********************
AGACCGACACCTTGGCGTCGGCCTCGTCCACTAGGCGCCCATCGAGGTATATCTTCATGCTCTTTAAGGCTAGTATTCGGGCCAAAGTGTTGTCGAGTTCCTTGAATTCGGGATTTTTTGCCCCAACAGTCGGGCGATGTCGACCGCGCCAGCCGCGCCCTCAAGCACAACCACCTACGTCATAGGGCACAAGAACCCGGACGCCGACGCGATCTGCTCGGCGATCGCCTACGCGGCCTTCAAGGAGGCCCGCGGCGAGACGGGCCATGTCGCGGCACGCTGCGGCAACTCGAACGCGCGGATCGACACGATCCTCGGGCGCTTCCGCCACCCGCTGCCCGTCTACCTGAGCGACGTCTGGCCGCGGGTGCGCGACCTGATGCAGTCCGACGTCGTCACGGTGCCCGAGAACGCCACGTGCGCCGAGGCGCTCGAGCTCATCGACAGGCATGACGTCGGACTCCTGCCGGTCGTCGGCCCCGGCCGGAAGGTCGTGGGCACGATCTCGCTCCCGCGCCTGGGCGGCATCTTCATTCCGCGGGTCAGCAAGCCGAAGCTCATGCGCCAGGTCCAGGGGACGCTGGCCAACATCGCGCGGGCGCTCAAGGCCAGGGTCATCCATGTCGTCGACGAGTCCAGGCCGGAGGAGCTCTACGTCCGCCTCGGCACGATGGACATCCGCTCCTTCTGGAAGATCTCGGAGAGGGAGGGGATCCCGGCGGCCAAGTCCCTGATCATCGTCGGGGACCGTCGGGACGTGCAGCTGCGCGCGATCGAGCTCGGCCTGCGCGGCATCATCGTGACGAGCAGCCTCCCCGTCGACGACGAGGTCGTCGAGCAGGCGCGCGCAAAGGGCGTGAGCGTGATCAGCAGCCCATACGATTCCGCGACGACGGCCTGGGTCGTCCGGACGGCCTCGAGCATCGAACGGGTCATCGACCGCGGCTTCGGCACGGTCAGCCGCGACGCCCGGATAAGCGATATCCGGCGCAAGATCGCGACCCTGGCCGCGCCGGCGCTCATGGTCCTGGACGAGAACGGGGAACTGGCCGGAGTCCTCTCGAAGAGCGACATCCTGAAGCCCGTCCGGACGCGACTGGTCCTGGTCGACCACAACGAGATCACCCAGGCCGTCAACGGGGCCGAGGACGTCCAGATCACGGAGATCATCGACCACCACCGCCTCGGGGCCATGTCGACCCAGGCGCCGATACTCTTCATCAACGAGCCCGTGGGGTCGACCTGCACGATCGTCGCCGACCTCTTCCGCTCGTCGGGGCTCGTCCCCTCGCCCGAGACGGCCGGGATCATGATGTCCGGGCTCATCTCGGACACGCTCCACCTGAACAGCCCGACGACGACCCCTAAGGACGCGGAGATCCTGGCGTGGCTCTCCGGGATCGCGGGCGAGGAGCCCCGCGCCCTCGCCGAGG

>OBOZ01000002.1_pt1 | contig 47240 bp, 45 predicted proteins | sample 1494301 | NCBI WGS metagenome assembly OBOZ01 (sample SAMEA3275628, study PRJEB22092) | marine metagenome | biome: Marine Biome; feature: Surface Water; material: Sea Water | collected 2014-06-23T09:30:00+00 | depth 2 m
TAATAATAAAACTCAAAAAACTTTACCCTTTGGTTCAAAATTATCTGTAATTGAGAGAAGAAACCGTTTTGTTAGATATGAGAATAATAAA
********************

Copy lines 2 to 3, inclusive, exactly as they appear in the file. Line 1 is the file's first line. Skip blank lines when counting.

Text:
>OBOZ01000002.1_pt1 | contig 47240 bp, 45 predicted proteins | sample 1494301 | NCBI WGS metagenome assembly OBOZ01 (sample SAMEA3275628, study PRJEB22092) | marine metagenome | biome: Marine Biome; feature: Surface Water; material: Sea Water | collected 2014-06-23T09:30:00+00 | depth 2 m
TAATAATAAAACTCAAAAAACTTTACCCTTTGGTTCAAAATTATCTGTAATTGAGAGAAGAAACCGTTTTGTTAGATATGAGAATAATAAA